Both Hasselquist and Carlson were situated favorably for carrying on immigration work among their countrymen.
Hasselquist, as editor of Hemlandet, an influential Swedish newspaper, was able to publish material about the proposed colony, and in this way secured much free publicity for it. He was also able to give a favorable start to the new settlement by bringing to Paxton a group of Lutherans who had been members of his congregation at Galesburg. Carlson, being in Chicago where thousands of Norwegians and Swedes were arriving, was in touch with the newcomers and thus was able to induce many to go to Paxton or that vicinity who otherwise might have gone to Minnesota or Wisconsin.
These two men were able to get much publicity for the colony through their extensive correspondence with prominent Lutherans in Norway and Sweden. The visits that the leaders of the synod made to their home countries was likewise valuable. Finally Hemlandet, which circulated to some extent in Norway and Sweden, through exchanges and otherwise, carried abroad the articles and advertisements on Paxton and the new college. Indeed the connection between Augustana Synod and Augustana College and the publicity that the leaders of the latter gave to their colony became so prominent that a writer in Sweden reported, "It has come to the point that in some quarters in Sweden the Augustana Synod is suspected of being a kind of emigration bureau and that ministers who visit Sweden are emigration agents to get recruits for their congregations.''
Though both Hasselquist and Carlson spent considerable time in promoting the movement of emigration to Paxton they were not able to care adequately for the work and it was decided to appoint an agent in Chicago who would take over the task of advertising and arranging the land
sales. P. L. Hawkinson, an adept at advertising, was selected as land agent for Augustana College. Hawkinson immediately visited Paxton and its vicinity in order to acquaint himself with the region before he began his work. An early advertisement placed in Hemlandet by Hawkinson is interesting as showing the broad appeal he made to his countrymen.
It was directed to all who were interested in the college that was being established, to all interested in Paxton, to persons wishing to settle in a community where there was a Lutheran church and where good instruction by Lutheran pastors was available in both Swedish and English, and to those anxious to secure good farming lands. Hawkinson pointed out that some of the land in the vicinity was splendid, surpassing in richness all land in the northern and middle part of Illinois. In spite of the fact that Paxton was situated in the midst of a large prairie miles distant from timber, the advertisement declares that woodland is within four or five miles of the town and wood may be procured at much lower prices than in Galesburg or Aurora. Much of the land is suitable for wheat, although corn, which produces fifty to ninety bushels per acre, is more profitable. The climate is suitable; in fact, the region is the healthiest place in America, according to the residents of Paxton. Hawkinson then gives the particular advantages of buying land of the Illinois Central. In the first place, the prospective purchaser is given a free trip to Paxton by the railroad, and if he purchases from the company his family will likewise be given free passage to the community. In the second place, he will be allowed seven years to pay for the land at six per cent interest. One of the biggest advantages is that his land will be exempt from all taxes until the purchaser has made his last payment on it and received title. Finally, the Illinois Central will accept the products of his land as payment and gives the highest prices for them in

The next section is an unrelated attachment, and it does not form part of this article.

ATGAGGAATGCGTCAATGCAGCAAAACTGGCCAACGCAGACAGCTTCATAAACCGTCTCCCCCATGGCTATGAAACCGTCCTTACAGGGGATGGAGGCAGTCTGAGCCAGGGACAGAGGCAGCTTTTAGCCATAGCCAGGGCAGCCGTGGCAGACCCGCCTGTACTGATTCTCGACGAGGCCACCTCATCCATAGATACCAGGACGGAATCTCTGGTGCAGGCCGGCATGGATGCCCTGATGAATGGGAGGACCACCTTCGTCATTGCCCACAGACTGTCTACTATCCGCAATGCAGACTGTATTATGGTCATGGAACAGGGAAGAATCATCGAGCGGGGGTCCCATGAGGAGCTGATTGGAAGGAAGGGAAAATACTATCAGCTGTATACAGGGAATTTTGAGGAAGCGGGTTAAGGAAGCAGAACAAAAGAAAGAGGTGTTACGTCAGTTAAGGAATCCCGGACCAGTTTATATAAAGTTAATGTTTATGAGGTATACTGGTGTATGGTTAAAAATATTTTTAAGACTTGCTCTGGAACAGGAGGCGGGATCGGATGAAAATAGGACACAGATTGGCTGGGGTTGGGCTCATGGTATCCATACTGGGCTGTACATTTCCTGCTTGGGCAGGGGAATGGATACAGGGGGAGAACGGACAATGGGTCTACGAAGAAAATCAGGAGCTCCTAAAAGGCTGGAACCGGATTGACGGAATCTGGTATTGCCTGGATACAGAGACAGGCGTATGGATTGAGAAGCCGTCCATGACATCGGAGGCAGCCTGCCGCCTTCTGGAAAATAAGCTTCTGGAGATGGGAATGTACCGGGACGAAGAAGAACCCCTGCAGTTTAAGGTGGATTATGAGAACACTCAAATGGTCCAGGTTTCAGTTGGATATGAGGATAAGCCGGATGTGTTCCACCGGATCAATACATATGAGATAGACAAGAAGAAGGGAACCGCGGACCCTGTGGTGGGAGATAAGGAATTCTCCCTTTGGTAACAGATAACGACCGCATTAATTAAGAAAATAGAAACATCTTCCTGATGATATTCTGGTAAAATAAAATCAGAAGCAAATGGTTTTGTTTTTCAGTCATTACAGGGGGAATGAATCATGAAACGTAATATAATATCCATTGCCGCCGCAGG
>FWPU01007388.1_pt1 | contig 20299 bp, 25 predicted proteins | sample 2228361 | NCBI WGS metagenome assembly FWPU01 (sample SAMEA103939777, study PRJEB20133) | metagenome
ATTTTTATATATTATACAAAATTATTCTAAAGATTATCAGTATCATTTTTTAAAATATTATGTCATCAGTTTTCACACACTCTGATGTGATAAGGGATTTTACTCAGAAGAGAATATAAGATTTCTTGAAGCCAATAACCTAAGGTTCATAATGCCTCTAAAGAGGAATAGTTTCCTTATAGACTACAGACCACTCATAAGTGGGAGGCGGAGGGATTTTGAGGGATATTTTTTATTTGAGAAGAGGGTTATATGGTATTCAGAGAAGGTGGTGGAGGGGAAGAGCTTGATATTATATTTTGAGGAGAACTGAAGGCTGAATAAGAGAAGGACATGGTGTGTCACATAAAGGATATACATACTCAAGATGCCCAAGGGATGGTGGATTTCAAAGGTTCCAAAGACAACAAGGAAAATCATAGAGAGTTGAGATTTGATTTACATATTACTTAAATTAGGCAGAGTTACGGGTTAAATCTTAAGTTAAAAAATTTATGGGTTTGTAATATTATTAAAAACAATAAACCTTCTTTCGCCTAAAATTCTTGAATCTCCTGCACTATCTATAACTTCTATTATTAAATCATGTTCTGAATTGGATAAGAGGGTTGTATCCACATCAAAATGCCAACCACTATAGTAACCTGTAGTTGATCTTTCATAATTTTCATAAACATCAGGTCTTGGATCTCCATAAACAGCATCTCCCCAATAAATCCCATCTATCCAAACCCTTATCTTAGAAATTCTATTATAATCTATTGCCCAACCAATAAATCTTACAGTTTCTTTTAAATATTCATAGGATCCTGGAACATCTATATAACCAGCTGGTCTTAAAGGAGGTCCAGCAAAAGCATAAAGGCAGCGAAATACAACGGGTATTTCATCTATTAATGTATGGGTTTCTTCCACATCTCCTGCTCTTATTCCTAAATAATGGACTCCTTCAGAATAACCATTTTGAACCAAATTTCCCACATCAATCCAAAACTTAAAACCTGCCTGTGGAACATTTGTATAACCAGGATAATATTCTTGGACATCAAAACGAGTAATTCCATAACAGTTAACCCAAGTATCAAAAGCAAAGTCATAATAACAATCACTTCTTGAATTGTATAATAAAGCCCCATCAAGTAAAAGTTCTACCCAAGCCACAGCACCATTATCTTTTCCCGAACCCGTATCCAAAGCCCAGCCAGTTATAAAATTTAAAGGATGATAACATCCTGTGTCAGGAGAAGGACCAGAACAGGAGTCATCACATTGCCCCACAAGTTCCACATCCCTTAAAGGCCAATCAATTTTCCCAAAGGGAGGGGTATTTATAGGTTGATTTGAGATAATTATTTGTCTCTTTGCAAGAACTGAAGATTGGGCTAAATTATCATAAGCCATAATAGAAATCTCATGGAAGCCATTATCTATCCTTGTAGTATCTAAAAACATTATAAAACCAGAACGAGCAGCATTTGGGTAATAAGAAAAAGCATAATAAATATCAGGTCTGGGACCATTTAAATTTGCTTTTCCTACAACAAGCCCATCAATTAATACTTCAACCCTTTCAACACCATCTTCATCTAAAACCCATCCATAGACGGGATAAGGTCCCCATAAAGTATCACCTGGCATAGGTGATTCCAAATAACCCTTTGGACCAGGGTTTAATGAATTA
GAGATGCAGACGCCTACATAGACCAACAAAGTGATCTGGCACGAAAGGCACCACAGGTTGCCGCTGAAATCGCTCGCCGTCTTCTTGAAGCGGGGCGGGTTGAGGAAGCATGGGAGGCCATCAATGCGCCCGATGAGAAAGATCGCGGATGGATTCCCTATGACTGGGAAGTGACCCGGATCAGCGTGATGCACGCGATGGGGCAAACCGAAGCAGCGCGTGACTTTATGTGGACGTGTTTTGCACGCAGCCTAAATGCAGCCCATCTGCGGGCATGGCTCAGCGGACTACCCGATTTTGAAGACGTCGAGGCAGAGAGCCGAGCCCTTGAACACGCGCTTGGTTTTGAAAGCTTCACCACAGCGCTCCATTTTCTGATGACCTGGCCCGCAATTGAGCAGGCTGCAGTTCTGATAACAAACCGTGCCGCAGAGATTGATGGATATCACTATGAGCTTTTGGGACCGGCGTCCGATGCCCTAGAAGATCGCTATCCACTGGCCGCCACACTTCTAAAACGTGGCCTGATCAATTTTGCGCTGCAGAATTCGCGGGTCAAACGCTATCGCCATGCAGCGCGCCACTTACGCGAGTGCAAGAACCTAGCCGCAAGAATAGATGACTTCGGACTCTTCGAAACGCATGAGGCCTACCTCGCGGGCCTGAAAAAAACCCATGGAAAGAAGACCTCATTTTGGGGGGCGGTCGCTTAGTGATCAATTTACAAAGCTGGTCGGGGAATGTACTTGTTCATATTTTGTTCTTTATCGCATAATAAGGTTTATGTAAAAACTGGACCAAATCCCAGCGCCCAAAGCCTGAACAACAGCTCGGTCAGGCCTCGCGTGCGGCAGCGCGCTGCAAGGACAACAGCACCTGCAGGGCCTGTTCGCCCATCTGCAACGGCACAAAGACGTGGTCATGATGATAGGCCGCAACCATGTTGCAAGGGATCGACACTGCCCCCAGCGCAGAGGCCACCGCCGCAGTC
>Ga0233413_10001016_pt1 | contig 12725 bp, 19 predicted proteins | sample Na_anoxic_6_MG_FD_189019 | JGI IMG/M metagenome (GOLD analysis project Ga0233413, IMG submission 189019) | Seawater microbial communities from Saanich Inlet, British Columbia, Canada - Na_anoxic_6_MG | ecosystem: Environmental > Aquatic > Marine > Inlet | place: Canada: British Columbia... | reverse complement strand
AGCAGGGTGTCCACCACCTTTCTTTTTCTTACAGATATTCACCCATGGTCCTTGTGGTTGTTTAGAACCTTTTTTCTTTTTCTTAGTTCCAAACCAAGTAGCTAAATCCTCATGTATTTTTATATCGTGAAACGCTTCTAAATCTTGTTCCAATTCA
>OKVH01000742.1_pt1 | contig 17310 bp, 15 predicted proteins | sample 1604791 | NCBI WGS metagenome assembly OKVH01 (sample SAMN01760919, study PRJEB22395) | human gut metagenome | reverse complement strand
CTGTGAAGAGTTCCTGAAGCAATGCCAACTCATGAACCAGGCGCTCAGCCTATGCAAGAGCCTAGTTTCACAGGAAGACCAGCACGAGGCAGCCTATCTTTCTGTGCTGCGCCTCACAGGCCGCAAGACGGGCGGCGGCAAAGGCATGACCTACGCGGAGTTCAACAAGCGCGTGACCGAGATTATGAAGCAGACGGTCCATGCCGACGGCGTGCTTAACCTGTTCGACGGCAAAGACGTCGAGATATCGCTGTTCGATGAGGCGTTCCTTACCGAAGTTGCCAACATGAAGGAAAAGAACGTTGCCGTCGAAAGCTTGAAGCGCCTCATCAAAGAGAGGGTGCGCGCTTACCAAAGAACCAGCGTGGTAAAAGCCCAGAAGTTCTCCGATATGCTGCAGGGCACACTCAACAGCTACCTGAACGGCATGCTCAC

With the group that Hasselquist brought with him from Galesburg as a nucleus, and the constant additions that were brought to Paxton by Hawkinson, the colony developed rapidly during its first few years. Within a year Hemlandet reported that over six thousand acres had been sold and that there was a Swedish Lutheran congregation of fifty members that would represent a group of over two hundred people. The following year Hasselquist wrote that Paxton had a population of a thousand, lie was unlike most town-site promoters, however; he added frankly that the place would probably not be a large city.
Strangely enough, immigration fell off markedly in 1865 and 1866, in spite of the fact that both Swedes and Norwegians were coming to the United States during this period in much larger numbers than ever before. In 1867 and 1868, however, the colony experienced its most active growth. In these two years, between twenty thousand and thirty thousand acres were sold by the agents of the college. This brought to a virtual close the land operations of the group.
The total land sales that the officials of Augustana College made for the Illinois Central Railroad were over thirty-six thousand acres.
As the average number of acres per sale in this period was about seventy, this would represent approximately five hundred individual sales to perhaps as many families.